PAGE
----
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Investors Filtering Into Southern Sudan

Following the recent signing of a peace agreement to end more than two decades of war in Sudan, investment is quickly making its way into the southern town of Rumbek, which is seen as a mixed blessing.

Businessman Emanuel Bojo stands in his shop filled with household goods in Rumbek's noisy market, he takes a moment to reflect on what peace means for his five-year-old business.

"There is improvement now. The road maintenance and whatever is getting better, so that one is due to the peace accord. We, the Sudanese, who were outside, they are most of them here in Rumbek," he said.

He says he has more customers now that people who escaped the war are returning to Rumbek, and he thinks that the improved roads brought about by foreign investment will make his business travels more efficient.

The Sudanese government and the south's main rebel group, the Sudan Peoples' Liberation Movement signed a peace accord in January. Since then investors have been filtering into Rumbek, an isolated town that, until a few years ago, contained little more than grass huts.

Lynn Lury is manager of AFEX Rumbek hotel next to the airport. She says, until about a month ago, virtually all of her guests were aid workers delivering relief supplies and services to people suffering from the war.

"A lot of businessmen have started to come in. We have had people from Korea, China, Japan, Kenya, UK, all over. It is like a blank sheet of paper, you can start from the beginning. There is a lot of potential in south Sudan. It is starting from scratch, so if you get it right and everything goes according to plan, people will make a lot of money here," she noted.

Ms. Lury says some of the businesses investors are talking about setting up include a water bottling plant, grocery stores, security firms, telecommunications, and hotels.

Among the crumbling, bombed-out ruins of offices and homes are huge satellite dishes transmitting a wireless telephone and data network, a business owned by foreign and Sudan Peoples' Liberation Movement shareholders.

A Kenyan-registered company, Civicon Ltd., was contracted recently by the World Food Program (WFP) to refurbish and expand Rumbek's runway. Close to the airport is a tent that serves as the offices of Bunson Travel Service and East African Safari Air Express, both headquartered in Kenya.

The Nile Commercial Bank was launched a year ago and is laying the groundwork to offer full banking services. Operations manager Samson Ephraim tells VOA of the bank's 356 shareholders, 348 are Sudanese.

Mr. Ephraim says this is the first time in Rumbek that southerners can access banking institutions to help them develop and become independent.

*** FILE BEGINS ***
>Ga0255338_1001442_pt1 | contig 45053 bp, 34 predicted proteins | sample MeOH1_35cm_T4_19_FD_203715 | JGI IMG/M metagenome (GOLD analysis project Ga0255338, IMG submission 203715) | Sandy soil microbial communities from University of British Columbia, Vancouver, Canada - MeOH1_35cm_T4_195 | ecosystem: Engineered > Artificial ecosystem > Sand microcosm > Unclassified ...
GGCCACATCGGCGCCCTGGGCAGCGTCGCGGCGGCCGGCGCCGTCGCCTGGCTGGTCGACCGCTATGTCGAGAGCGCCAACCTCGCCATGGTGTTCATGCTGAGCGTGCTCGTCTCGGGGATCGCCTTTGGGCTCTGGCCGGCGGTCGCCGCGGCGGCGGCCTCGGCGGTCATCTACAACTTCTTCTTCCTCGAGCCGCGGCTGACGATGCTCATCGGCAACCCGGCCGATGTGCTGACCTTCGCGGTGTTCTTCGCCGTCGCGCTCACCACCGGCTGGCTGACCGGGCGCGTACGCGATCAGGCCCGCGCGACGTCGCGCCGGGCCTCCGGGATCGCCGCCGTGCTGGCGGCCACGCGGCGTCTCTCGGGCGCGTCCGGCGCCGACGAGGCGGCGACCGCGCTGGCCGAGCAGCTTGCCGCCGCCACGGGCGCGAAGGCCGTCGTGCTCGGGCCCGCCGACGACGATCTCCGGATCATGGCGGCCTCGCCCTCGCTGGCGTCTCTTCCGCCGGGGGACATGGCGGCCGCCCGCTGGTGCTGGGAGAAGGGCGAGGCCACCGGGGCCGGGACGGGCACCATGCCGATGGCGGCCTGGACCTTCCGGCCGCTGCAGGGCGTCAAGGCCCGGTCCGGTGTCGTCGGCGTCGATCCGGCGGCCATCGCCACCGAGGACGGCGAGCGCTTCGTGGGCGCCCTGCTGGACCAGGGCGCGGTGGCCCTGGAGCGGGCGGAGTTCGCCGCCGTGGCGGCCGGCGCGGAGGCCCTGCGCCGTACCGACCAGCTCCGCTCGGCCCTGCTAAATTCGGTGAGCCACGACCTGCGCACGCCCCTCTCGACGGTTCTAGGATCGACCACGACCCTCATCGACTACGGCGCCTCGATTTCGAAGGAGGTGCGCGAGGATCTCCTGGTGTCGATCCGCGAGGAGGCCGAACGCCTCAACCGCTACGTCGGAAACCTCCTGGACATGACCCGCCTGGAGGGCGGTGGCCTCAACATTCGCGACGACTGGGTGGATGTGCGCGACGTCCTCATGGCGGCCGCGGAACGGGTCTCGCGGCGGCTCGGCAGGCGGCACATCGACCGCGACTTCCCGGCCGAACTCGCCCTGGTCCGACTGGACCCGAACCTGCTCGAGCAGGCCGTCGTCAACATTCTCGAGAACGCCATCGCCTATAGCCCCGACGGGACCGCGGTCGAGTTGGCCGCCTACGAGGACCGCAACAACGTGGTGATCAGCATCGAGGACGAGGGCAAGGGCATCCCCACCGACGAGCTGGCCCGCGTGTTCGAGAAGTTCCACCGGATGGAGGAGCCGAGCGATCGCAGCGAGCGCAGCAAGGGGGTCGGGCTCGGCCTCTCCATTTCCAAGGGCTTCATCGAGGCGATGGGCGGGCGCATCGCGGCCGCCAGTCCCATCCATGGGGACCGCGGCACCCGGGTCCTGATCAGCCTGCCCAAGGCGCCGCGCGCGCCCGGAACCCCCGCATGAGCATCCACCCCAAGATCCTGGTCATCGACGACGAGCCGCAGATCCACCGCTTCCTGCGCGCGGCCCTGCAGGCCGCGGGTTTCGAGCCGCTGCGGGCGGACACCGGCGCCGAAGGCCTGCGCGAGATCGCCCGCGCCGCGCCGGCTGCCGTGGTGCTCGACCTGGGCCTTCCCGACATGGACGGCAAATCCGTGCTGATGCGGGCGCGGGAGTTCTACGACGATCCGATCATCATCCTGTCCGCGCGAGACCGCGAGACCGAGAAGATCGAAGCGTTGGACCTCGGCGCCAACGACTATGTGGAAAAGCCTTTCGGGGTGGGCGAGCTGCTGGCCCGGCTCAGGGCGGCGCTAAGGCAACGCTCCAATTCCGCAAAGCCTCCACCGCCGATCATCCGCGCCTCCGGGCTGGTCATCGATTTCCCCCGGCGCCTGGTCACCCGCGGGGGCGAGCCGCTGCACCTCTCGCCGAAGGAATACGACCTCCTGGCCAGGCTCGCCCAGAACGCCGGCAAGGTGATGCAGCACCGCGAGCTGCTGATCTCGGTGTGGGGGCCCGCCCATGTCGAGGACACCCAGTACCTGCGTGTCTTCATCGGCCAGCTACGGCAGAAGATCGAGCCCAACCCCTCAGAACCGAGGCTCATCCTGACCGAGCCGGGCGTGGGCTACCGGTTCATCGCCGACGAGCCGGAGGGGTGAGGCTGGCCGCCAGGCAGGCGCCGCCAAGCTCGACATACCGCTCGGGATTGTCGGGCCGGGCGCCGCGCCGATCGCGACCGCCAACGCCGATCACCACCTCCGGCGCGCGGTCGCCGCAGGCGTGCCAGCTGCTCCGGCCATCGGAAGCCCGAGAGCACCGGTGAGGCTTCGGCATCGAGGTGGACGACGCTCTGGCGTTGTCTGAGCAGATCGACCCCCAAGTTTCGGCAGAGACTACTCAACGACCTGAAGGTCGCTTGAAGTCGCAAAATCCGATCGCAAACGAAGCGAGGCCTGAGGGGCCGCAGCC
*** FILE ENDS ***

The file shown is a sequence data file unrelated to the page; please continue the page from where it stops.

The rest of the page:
"You can have access to loans of big magnitude so that you, in turn, can be able to do things which you cannot be able to do by yourself," he explained. "You pay $100 today, and you get about one-thousand or two-thousand tomorrow so that you buy one grinding mill for yourself and family. So, by installing that grinding mill, the proceeds come back to the bank and after one year, the grinding mill becomes yours."

But the war left Rumbek desperately poor. There are food shortages, many families cannot afford school fees, prices are high compared to Uganda and Kenya, and the town lacks electricity and running water.

Fernando Colombo of the Comboni Missionaries says he thinks not enough is being done to ensure investment benefits Rumbek's poor.

"There is money, so there are projects," he said. "It is not bad, but you see, this may not reach the poor people. They [investors] are focused on the project, not on the people. They finish the project, they go. This is a business mentality, but unless you involve the people in the grassroots, it will not last much. For example, the road - you have to think of the maintenance because there is not a fund for the maintenance. After one year, what is happening?"

Many in the Sudan Peoples' Liberation Movement feel investors are jumping the gun by coming to the south before the proper legislative framework and structures are in place.

The former rebel group, the Sudanese government, and others are drafting an interim constitution that gives the south its own administration with certain powers and responsibilities.

Sudan Peoples' Liberation Movement Chairman John Garang says creating an enabling business environment for investment in the south is a big priority.

"There has to be an investment authority, which we have not even put in place," he said. "It is part of that governance infrastructure, and in that investment authority will [be the] necessary rules, regulations, procedures and so forth. There may be a requirement, for example, that a foreign investor needs a southern Sudanese to go into joint-venture business with him or with her."

Mr. Garang added, "For the last 22 years I have been looking for guns and ammunition to fight the war. Now I will be looking for markets to sell the products of my people."